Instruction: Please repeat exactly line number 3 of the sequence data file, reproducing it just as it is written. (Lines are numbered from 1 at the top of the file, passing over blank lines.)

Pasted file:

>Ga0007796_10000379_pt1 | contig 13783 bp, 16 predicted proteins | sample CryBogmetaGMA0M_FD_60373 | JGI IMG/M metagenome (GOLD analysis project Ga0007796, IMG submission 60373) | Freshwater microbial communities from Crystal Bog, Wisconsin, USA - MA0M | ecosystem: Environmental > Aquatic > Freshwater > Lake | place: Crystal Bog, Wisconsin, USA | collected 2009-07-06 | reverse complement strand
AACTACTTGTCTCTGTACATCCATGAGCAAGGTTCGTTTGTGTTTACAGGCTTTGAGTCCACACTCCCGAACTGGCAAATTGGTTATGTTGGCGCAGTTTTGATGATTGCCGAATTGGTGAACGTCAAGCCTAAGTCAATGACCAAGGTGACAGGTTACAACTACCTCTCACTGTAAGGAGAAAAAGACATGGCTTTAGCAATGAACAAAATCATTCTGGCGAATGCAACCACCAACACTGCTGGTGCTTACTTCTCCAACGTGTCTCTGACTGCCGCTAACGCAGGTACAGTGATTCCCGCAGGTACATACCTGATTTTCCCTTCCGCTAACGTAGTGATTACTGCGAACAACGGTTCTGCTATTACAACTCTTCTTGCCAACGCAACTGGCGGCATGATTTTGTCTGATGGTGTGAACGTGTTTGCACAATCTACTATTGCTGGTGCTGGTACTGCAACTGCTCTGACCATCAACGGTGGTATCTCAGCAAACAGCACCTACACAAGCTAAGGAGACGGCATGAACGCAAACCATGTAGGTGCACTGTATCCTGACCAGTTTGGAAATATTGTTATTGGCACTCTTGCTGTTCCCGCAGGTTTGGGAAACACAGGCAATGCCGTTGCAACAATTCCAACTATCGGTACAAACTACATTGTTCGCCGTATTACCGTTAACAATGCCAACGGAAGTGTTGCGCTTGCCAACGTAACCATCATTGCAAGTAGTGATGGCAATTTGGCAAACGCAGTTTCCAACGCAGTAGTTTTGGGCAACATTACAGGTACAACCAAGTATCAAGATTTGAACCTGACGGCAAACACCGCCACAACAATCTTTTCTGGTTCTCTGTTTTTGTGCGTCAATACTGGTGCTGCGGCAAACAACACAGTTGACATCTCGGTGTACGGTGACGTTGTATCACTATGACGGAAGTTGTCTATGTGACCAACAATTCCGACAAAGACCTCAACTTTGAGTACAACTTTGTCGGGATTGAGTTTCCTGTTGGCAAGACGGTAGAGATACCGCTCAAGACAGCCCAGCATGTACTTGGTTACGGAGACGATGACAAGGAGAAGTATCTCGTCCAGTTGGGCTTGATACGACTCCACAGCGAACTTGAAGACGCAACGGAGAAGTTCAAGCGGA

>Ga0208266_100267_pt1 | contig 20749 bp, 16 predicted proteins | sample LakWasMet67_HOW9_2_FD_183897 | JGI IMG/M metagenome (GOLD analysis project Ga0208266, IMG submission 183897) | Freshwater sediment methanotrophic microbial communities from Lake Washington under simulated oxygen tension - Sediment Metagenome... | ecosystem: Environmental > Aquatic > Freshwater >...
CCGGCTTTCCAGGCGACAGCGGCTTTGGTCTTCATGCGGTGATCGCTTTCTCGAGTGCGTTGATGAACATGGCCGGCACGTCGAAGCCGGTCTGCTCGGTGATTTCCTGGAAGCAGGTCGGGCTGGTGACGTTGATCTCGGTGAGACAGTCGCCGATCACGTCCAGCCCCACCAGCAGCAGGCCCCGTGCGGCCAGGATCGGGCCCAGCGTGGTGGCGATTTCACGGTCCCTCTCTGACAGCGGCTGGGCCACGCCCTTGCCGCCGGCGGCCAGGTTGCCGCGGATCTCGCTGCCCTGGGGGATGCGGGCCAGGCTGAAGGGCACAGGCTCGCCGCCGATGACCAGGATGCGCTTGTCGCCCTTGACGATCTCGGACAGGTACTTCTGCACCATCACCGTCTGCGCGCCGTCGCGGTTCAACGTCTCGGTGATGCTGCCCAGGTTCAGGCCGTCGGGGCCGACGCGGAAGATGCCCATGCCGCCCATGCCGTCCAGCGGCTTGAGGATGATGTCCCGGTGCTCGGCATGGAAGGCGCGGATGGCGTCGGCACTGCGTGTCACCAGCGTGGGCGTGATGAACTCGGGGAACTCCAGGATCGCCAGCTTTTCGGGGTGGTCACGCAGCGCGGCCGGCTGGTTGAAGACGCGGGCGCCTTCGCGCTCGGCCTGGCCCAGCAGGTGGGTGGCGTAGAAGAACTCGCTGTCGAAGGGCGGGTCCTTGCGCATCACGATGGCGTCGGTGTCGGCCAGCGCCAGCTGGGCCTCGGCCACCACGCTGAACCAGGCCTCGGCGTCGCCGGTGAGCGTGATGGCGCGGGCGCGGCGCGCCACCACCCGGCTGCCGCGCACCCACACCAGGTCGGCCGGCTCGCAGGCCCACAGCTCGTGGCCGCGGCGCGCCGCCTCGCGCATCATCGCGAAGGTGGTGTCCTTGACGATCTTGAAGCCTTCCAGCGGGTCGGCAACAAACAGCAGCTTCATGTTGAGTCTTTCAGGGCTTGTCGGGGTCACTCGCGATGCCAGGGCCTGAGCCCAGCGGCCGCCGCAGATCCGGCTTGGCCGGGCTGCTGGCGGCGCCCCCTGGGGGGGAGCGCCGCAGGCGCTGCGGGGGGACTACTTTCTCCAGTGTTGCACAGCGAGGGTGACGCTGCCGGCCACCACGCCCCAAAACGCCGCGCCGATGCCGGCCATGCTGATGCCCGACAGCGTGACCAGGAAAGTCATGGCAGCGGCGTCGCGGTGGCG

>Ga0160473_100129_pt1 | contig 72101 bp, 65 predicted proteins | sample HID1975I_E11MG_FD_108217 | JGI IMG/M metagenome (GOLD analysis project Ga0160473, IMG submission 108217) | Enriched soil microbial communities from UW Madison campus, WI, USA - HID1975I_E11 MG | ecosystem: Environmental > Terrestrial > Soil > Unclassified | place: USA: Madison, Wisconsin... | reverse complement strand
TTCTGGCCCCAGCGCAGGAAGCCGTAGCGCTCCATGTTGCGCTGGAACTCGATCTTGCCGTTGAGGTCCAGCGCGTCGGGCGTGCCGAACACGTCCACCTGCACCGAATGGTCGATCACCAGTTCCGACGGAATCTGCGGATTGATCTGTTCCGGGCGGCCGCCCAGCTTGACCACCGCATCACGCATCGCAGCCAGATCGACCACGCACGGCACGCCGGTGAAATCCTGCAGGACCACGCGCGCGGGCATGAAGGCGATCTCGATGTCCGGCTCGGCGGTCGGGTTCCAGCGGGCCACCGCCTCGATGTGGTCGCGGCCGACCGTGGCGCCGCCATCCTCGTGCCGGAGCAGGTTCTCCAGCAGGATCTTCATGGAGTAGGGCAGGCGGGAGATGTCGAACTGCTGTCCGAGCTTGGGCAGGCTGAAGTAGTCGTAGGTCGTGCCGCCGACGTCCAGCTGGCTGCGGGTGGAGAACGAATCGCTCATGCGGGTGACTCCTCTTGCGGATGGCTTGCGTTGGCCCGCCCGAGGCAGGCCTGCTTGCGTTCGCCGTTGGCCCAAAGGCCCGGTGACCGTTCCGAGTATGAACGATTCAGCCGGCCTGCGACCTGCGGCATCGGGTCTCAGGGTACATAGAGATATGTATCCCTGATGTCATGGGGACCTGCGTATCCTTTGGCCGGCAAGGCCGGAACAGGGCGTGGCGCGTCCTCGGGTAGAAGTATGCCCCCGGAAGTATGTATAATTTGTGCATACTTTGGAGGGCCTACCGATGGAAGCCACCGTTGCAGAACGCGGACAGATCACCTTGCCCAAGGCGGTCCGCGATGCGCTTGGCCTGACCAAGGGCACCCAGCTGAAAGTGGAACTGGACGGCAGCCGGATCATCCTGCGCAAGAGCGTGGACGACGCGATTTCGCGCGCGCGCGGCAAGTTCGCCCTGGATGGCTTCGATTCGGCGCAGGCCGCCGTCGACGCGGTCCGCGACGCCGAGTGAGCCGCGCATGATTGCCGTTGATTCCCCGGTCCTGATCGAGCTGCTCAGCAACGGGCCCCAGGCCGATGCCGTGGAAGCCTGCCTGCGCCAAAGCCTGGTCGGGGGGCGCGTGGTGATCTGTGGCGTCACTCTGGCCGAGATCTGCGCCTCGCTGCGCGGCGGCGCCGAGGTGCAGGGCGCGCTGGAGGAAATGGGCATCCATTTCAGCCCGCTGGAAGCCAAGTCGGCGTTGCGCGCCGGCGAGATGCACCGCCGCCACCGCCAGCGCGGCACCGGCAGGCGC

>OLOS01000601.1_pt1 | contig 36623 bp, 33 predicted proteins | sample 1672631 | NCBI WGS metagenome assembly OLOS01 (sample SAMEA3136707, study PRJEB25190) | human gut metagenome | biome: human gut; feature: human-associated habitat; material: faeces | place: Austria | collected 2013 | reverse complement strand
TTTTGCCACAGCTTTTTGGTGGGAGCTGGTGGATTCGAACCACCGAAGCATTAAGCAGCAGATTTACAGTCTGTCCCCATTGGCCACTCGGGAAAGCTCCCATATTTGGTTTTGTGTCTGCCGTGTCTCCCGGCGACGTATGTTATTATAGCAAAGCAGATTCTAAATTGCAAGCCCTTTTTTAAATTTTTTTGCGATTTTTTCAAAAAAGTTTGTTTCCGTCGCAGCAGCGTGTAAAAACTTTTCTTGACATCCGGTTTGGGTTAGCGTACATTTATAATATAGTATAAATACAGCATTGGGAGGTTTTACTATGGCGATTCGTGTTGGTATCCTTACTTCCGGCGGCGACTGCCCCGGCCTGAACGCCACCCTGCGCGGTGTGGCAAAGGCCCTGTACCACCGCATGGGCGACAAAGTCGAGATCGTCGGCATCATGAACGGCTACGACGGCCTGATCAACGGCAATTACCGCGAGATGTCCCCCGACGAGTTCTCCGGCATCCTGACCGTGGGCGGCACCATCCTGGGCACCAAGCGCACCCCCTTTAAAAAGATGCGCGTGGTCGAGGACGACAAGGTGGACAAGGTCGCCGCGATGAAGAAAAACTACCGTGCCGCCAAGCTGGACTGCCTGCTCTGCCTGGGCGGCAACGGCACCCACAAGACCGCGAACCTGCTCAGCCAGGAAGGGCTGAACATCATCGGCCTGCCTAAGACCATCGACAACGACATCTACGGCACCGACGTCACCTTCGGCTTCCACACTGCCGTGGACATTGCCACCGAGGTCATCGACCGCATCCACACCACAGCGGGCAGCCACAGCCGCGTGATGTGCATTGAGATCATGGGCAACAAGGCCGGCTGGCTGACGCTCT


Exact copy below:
>Ga0208266_100267_pt1 | contig 20749 bp, 16 predicted proteins | sample LakWasMet67_HOW9_2_FD_183897 | JGI IMG/M metagenome (GOLD analysis project Ga0208266, IMG submission 183897) | Freshwater sediment methanotrophic microbial communities from Lake Washington under simulated oxygen tension - Sediment Metagenome... | ecosystem: Environmental > Aquatic > Freshwater >...